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About GPC

Mission

  • To facilitate the development of plant science for global challenges.

  • To foster international collaborations and enable the effective use of knowledge and resources.

  • To provide an independent and inclusive forum to bring together all those involved in plant and crop research, education and training.

Core Values

  • To be an organization that is based in plant and crop science.

  • To facilitate collaboration across geographic and scientific borders.

  • Inclusion and equity.

  • To speak with a single, strong voice for all those working in plant, crop, agricultural and environmental science across the globe.

Vision 2015–2018

  • To act as a “catalyst” within the global plant science community, and between scientists and other influencers, to promote collaborations and increase awareness of the key role plant science plays in all of our lives.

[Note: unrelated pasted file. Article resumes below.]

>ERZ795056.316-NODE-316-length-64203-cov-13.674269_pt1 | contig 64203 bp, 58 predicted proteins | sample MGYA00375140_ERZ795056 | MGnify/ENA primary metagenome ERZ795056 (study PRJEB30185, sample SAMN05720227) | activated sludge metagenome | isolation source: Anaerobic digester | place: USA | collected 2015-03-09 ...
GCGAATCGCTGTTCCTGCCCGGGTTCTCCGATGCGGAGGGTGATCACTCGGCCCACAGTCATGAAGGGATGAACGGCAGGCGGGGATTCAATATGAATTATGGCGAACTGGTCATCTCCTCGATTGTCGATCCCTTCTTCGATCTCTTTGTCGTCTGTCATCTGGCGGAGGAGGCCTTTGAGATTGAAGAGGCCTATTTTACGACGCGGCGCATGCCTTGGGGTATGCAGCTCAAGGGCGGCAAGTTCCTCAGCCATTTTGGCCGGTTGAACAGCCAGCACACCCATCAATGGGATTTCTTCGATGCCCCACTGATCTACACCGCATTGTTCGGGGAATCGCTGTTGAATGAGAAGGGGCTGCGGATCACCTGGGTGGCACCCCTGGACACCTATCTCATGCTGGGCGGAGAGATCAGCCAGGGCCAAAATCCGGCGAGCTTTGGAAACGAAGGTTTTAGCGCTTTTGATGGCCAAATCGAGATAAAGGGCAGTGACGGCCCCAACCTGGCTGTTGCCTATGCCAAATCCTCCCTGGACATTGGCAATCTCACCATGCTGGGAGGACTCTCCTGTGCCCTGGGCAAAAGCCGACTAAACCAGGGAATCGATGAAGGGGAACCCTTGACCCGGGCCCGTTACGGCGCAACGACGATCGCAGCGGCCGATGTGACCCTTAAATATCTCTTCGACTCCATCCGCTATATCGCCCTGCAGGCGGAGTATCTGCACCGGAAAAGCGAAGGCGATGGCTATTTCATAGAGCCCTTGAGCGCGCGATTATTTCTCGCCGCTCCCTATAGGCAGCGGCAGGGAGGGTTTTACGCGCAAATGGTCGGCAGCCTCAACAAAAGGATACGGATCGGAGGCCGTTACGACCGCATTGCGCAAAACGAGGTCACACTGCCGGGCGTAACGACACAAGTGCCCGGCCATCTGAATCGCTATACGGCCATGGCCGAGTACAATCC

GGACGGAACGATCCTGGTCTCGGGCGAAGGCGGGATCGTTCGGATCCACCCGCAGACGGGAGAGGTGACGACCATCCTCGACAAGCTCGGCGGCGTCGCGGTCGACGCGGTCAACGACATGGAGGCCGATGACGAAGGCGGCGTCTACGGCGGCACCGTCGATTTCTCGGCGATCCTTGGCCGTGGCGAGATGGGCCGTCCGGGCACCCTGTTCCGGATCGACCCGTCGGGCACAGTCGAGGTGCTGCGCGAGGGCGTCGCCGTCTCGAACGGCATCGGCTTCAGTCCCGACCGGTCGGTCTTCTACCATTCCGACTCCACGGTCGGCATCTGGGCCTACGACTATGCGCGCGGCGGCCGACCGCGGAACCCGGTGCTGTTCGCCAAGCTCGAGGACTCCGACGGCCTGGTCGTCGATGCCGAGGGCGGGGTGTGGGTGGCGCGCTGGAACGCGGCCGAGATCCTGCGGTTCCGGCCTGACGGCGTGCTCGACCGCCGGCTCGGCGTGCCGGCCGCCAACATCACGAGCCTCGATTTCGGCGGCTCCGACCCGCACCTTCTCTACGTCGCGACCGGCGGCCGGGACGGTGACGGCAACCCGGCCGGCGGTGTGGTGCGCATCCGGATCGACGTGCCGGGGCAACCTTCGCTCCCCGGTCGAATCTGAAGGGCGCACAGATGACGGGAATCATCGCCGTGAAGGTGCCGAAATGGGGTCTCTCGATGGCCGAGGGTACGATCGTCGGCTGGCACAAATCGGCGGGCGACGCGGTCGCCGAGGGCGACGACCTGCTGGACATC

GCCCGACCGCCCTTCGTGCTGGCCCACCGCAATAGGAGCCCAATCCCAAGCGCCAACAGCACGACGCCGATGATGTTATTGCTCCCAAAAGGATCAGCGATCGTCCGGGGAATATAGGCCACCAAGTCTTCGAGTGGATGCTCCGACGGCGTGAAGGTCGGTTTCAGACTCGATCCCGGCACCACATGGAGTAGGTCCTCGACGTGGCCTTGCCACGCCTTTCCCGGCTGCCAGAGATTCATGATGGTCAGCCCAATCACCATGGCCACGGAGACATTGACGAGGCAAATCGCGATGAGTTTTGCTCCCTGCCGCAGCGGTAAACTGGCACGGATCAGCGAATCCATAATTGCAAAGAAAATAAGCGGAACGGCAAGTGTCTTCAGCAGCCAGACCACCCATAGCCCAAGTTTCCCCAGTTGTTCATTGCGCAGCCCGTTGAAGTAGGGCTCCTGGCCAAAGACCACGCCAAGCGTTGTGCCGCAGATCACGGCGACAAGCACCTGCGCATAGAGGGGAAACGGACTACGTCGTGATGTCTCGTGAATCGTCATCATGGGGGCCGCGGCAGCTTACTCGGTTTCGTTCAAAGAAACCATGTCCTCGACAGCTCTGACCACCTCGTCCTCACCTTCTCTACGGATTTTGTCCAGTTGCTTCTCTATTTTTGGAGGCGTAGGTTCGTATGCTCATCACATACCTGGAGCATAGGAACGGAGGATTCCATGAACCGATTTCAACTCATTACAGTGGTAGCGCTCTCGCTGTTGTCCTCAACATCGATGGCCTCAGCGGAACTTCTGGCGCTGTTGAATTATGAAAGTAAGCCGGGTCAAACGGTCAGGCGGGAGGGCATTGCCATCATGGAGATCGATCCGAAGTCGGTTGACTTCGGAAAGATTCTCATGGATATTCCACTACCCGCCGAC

• To provide a knowledgeable, curated source of relevant and useful plant science information on a global basis.

  • To facilitate science-based initiatives that will help close the gap between basic research and applied innovations.

  • To deliver increased value to the GPC member organizations and affiliates.

Priorities

To help identify and coordinate strategic solutions to global challenges, GPC is focusing on the following priority areas:

Initiatives

Within these areas the Global Plant Council focuses on specific initiatives to identify key challenges, evaluate ongoing research programs, identify gaps, prevent duplication of efforts and funding, and facilitate urgently required global strategic programs.

News

Scientists compare soil microbes in no-till, conventional tilling systems of Pacific Northwest farms

In recent decades, growers have increasingly been adopting no-till farming to reduce soil erosion and decrease fuel, labor, and inputs.


Into the wild for plant genetics

In a paper published in Scientific Reports, researchers at the Royal Botanic Gardens, Kew, detail for the first time the opportunities for plant sciences that are now available with portable, real-time DNA sequencing.


Ray of hope for more abundant wheat crops

Crops such as wheat could be up to 21% more efficient at turning the sun's energy into food, according to new research by Lancaster University.